• Ditto on your car insurance. No more need for injury liability coverage on your car insurance. – I have a minimal policy that covers only around “$25,000 per person, one driver and up to two passengers” if someone I hit is injured in a car accident. At today’s healthcare prices, a ride in an ambulance for a trip to the ER could burn through that $25,000 maximum in minutes. I would then have to make up the difference out-of-pocket. But with every person having full medical coverage, you won’t need “injury protection” on your car insurance any more, and rates should drop considerably (but before you shed tears for the insurance companies losing all that money in premiums, I’ve had to sacrifice better “collision” coverage, and have a high deductible, to cover those injury costs. I’d likely increase the coverage of my car so that my insurance pays for more of the damage, rather than take the savings and run if my rates were to go down significantly.
  • More people would be able to afford health insurance while unemployed or under-employed. – While hard numbers are difficult to come by, it is not uncommon for health insurance to cost between $800 and $2000 (or more) a month per person, an amount extremely difficult to afford even in the best of times with a well-paying job. With lower rates under a national program, many people who suddenly find themselves without a job (or a low-paying job) won’t necessarily have to give up their health insurance because it is too costly. This means fewer people relying on the costly Emergency Room for their medical needs… an expense that explodes insurance costs for all Americans.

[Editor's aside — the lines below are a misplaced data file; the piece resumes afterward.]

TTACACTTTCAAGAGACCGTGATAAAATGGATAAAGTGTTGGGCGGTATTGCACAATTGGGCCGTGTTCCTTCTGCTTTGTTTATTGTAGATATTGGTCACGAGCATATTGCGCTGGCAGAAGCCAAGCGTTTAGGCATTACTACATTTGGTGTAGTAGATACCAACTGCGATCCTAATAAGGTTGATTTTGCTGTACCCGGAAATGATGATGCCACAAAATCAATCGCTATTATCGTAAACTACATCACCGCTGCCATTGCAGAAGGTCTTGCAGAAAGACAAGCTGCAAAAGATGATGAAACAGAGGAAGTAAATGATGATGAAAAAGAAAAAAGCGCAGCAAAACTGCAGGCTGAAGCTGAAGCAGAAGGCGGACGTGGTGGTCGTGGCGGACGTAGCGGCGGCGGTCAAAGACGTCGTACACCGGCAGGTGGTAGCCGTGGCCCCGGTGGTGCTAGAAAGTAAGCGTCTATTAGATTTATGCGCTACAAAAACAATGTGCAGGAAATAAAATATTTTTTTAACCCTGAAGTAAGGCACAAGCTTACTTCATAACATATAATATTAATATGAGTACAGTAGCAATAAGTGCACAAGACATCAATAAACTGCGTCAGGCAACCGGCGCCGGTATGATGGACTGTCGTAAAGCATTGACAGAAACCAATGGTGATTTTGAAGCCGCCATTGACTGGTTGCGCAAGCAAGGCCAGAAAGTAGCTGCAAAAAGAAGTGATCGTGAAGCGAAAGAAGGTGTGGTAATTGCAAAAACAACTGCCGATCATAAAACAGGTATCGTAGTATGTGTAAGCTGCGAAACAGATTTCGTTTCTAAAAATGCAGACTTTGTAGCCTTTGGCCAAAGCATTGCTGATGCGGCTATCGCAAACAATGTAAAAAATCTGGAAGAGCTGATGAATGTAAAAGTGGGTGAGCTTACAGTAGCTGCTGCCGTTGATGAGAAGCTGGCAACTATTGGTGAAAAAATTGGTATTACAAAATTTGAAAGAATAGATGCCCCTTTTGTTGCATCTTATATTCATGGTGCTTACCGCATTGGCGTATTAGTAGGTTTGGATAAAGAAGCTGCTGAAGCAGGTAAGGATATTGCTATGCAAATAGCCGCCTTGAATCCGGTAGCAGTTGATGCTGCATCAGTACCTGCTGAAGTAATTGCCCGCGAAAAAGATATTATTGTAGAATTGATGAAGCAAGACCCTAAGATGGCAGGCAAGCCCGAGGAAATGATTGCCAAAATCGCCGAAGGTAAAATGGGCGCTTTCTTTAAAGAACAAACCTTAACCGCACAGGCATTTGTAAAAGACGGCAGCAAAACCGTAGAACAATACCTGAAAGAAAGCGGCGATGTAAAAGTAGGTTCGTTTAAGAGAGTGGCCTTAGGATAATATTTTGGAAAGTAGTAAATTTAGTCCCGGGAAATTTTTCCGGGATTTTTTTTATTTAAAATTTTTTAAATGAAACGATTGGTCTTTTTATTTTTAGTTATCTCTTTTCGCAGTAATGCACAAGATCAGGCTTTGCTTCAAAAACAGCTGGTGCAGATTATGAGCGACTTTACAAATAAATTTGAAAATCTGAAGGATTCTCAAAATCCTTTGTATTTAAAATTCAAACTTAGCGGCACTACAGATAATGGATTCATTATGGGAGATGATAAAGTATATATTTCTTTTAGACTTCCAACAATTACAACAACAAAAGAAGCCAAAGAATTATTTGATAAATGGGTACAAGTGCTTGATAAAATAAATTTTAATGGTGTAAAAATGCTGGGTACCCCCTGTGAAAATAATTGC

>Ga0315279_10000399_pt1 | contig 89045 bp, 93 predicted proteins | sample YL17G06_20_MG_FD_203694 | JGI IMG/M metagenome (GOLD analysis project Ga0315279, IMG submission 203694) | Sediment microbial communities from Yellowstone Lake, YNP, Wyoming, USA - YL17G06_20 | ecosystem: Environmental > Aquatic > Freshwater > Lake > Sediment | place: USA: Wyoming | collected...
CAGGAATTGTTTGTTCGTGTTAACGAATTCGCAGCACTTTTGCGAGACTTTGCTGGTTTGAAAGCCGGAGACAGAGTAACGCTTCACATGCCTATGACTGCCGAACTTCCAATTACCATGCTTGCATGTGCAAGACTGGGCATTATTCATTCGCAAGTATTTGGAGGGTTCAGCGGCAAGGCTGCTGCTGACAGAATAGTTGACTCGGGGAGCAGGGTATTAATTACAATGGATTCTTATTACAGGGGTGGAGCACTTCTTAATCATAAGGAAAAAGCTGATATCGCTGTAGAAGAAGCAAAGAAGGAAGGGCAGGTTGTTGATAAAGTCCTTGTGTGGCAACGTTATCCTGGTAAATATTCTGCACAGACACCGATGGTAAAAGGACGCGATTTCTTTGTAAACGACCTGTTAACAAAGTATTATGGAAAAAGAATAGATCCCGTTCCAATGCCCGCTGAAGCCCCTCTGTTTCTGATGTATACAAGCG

• According to a Harvard Medical School study earlier this month, over 60% of all bankruptcies in the U.S. are due to medical bills either because their illness/disability exceeded their coverage or disallowed by their insurer. With “Single Payer” public health coverage, as long as a treatment is ruled “medically necessary”, it must be covered. And if private insurance companies expect to survive, they’re going to have to do the same or else risk losing that customer to the Public Option.